Alzheimer's disease (AD) is a central nervous system degenerative disease, with no effective treatment to date. Administration of immune checkpoint inhibitors significantly reduces neuronal damage and tau hyperphosphorylation in AD, but the specific mechanism is unclear. Here, we found that programmed cell death-receptor 1 (PD1) and its ligand PDL1 were induced by an intracerebroventricular injection of amyloid-β; they were significantly upregulated in the brains of APP/PS1, 5×FAD mice and in SH-SY5Y-APP cell line compared with control. The PD1 and PDL1 levels positively correlated with the glycogen synthase kinase 3 beta (GSK3β) activity in various AD mouse models, and the PDL1-GSK3β immune complex was found in the brain. The application of PD1-blocking antibody reduced tau hyperphosphorylation and GSK3β activity and prevented memory impairments. Mechanistically, we identified PD1 as a critical regulator of GSK3β activity. These results suggest that the immune regulation of the PD1/PDL1 axis is closely involved in AD.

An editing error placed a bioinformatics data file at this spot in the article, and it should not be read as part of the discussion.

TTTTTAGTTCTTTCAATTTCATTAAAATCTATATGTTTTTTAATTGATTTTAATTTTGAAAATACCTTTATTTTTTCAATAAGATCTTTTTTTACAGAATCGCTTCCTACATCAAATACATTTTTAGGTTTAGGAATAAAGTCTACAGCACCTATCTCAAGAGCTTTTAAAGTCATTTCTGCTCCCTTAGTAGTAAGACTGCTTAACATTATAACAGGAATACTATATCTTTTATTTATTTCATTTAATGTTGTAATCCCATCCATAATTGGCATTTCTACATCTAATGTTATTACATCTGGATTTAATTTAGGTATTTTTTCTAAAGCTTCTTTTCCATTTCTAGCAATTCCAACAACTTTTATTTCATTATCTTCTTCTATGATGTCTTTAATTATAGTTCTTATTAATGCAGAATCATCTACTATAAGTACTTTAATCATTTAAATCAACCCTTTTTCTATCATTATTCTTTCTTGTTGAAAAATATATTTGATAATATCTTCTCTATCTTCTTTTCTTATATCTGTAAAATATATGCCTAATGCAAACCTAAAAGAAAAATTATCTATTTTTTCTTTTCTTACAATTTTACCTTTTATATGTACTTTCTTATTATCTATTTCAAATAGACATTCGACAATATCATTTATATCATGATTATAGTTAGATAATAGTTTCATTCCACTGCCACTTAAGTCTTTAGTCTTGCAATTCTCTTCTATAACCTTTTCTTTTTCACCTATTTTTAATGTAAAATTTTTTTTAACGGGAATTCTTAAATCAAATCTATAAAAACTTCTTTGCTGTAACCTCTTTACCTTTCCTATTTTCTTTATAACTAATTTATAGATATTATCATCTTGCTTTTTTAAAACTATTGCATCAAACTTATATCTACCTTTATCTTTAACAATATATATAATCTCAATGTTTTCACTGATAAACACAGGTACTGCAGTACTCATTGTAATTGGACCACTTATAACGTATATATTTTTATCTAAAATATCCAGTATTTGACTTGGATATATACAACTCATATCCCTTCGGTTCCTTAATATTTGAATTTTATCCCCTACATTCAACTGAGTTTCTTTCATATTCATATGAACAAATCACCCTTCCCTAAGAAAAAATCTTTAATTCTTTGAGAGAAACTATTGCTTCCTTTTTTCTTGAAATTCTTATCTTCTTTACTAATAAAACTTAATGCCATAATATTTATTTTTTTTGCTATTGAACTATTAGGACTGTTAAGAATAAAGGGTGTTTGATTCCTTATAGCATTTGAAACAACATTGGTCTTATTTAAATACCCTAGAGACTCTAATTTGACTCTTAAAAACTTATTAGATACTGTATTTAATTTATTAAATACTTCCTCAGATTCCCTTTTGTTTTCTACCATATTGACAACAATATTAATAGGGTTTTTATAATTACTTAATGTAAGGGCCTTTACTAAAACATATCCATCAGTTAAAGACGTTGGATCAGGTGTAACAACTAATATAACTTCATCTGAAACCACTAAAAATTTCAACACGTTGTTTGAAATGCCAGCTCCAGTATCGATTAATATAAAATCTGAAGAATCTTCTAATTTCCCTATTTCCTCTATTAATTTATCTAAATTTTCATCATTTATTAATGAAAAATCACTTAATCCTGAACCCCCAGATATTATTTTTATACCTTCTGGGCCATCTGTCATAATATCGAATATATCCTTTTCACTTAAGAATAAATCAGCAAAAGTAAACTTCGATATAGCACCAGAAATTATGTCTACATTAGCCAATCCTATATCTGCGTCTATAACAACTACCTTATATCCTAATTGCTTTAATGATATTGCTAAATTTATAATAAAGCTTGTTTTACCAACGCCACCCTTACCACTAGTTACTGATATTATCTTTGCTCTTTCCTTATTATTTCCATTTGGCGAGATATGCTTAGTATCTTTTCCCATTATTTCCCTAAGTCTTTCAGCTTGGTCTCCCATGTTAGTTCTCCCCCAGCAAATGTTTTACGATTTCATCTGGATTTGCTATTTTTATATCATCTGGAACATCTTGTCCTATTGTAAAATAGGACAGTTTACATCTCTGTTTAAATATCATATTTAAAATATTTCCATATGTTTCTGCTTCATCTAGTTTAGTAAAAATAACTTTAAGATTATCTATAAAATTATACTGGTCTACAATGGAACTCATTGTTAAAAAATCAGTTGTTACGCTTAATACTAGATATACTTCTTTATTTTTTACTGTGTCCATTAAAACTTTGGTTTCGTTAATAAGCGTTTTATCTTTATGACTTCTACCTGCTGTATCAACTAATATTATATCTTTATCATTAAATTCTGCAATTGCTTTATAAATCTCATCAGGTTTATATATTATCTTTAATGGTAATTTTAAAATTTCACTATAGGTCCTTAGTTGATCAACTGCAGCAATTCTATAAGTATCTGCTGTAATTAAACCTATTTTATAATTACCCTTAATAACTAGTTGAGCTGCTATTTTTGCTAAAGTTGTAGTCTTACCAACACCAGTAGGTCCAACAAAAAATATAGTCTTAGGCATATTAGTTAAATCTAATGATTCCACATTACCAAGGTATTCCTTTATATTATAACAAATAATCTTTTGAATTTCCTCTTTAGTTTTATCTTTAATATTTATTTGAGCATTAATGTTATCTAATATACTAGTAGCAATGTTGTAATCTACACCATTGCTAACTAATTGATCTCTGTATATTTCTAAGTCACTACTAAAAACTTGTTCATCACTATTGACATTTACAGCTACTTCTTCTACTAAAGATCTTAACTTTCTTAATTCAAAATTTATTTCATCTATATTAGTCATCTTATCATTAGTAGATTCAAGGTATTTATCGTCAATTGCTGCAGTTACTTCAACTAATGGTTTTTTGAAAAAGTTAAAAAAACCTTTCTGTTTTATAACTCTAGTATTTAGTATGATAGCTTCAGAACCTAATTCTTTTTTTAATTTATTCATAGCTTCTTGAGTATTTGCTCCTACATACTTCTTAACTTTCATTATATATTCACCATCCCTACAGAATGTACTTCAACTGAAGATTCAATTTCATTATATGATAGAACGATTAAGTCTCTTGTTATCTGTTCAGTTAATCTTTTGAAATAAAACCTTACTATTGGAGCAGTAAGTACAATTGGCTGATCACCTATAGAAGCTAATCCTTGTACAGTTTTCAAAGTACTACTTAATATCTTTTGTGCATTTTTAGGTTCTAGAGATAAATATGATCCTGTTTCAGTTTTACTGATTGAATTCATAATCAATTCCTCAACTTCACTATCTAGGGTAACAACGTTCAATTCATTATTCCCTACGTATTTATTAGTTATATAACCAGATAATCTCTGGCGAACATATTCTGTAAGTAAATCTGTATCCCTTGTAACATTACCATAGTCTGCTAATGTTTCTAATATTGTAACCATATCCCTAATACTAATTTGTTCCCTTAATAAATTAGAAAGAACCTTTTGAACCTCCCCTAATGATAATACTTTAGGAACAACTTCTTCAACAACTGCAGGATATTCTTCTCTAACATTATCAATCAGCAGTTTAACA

Keywords: 5×FAD; APP/PS1; Aβ; GSK3β; PD1; PDL1; tau hyperphosphorylation.
Copyright © 2021 Zou, Gan, Xin, Zhang, Zhang, Lee, Pan and Chen.